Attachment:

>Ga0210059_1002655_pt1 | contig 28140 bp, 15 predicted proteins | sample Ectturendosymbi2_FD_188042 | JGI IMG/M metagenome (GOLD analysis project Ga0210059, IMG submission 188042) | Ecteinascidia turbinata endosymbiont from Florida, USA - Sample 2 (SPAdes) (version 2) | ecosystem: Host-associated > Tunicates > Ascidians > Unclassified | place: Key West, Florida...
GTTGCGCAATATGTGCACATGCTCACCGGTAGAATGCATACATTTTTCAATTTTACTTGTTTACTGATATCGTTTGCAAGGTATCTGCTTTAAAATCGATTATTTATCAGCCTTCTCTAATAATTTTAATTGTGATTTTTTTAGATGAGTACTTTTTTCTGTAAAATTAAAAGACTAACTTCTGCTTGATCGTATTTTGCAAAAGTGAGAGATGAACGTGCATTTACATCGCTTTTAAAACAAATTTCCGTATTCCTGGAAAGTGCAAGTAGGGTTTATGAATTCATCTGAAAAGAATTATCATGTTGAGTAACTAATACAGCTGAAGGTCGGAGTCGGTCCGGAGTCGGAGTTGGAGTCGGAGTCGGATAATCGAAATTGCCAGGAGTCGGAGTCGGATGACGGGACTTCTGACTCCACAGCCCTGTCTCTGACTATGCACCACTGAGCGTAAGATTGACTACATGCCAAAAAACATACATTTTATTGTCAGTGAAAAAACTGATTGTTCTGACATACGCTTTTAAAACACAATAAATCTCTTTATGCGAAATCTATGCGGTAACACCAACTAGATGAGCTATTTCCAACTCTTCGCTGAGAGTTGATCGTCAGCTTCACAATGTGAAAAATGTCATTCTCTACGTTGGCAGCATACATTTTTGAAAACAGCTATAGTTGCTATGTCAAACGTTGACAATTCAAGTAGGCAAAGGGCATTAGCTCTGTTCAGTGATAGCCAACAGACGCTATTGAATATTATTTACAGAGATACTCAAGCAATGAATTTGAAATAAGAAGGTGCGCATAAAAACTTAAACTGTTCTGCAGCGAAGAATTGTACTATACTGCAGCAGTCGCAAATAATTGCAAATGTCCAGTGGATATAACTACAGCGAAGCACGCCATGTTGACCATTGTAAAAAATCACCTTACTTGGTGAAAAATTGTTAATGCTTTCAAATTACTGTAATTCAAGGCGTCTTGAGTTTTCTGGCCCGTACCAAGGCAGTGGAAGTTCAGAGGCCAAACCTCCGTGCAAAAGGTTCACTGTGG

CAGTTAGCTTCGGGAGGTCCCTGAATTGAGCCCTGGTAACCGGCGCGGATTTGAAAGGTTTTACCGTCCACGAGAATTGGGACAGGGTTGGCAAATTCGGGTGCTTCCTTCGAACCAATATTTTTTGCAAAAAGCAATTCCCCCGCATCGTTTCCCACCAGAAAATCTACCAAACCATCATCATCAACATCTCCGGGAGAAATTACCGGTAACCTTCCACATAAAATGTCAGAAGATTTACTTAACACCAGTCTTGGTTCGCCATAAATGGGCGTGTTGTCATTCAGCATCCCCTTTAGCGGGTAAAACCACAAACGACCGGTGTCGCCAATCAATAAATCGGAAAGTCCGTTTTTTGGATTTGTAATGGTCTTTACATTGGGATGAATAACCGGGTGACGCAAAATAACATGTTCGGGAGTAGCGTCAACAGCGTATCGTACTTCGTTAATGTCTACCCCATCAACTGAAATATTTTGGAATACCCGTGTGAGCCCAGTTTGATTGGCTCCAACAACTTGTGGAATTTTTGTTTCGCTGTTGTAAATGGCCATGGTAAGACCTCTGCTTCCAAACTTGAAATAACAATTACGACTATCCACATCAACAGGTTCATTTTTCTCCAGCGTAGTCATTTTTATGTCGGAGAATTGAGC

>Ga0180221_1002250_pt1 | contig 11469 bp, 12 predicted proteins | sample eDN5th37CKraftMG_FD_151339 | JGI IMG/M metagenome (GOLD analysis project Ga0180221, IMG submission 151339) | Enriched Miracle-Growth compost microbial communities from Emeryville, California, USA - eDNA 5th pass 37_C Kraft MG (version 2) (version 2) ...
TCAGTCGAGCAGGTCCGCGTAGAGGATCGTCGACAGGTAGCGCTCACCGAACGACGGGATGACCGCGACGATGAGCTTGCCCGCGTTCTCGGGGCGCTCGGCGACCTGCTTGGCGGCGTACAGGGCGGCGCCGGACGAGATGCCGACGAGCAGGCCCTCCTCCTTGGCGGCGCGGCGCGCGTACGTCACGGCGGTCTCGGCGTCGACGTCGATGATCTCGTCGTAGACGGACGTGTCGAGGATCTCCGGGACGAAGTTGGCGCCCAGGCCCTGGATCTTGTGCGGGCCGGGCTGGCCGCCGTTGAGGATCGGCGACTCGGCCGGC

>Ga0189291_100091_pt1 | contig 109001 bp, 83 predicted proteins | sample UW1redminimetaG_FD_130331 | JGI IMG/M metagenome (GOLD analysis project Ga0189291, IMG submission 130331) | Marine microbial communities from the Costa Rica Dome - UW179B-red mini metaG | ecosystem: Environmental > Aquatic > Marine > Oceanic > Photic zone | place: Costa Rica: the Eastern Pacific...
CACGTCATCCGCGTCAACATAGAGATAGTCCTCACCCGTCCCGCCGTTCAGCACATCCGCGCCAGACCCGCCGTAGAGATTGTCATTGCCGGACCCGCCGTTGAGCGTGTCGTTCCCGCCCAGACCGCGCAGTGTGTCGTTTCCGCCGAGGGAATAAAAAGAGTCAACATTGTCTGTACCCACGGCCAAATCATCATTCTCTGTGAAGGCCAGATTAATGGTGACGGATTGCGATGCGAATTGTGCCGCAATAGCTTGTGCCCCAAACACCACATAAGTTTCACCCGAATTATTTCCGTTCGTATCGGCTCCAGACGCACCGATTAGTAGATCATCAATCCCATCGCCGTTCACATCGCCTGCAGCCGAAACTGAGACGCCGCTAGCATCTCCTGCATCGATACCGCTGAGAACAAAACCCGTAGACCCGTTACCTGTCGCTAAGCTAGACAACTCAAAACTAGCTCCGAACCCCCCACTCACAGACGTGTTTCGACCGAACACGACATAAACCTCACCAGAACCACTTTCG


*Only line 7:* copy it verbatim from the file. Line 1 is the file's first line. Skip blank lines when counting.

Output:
CACGTCATCCGCGTCAACATAGAGATAGTCCTCACCCGTCCCGCCGTTCAGCACATCCGCGCCAGACCCGCCGTAGAGATTGTCATTGCCGGACCCGCCGTTGAGCGTGTCGTTCCCGCCCAGACCGCGCAGTGTGTCGTTTCCGCCGAGGGAATAAAAAGAGTCAACATTGTCTGTACCCACGGCCAAATCATCATTCTCTGTGAAGGCCAGATTAATGGTGACGGATTGCGATGCGAATTGTGCCGCAATAGCTTGTGCCCCAAACACCACATAAGTTTCACCCGAATTATTTCCGTTCGTATCGGCTCCAGACGCACCGATTAGTAGATCATCAATCCCATCGCCGTTCACATCGCCTGCAGCCGAAACTGAGACGCCGCTAGCATCTCCTGCATCGATACCGCTGAGAACAAAACCCGTAGACCCGTTACCTGTCGCTAAGCTAGACAACTCAAAACTAGCTCCGAACCCCCCACTCACAGACGTGTTTCGACCGAACACGACATAAACCTCACCAGAACCACTTTCG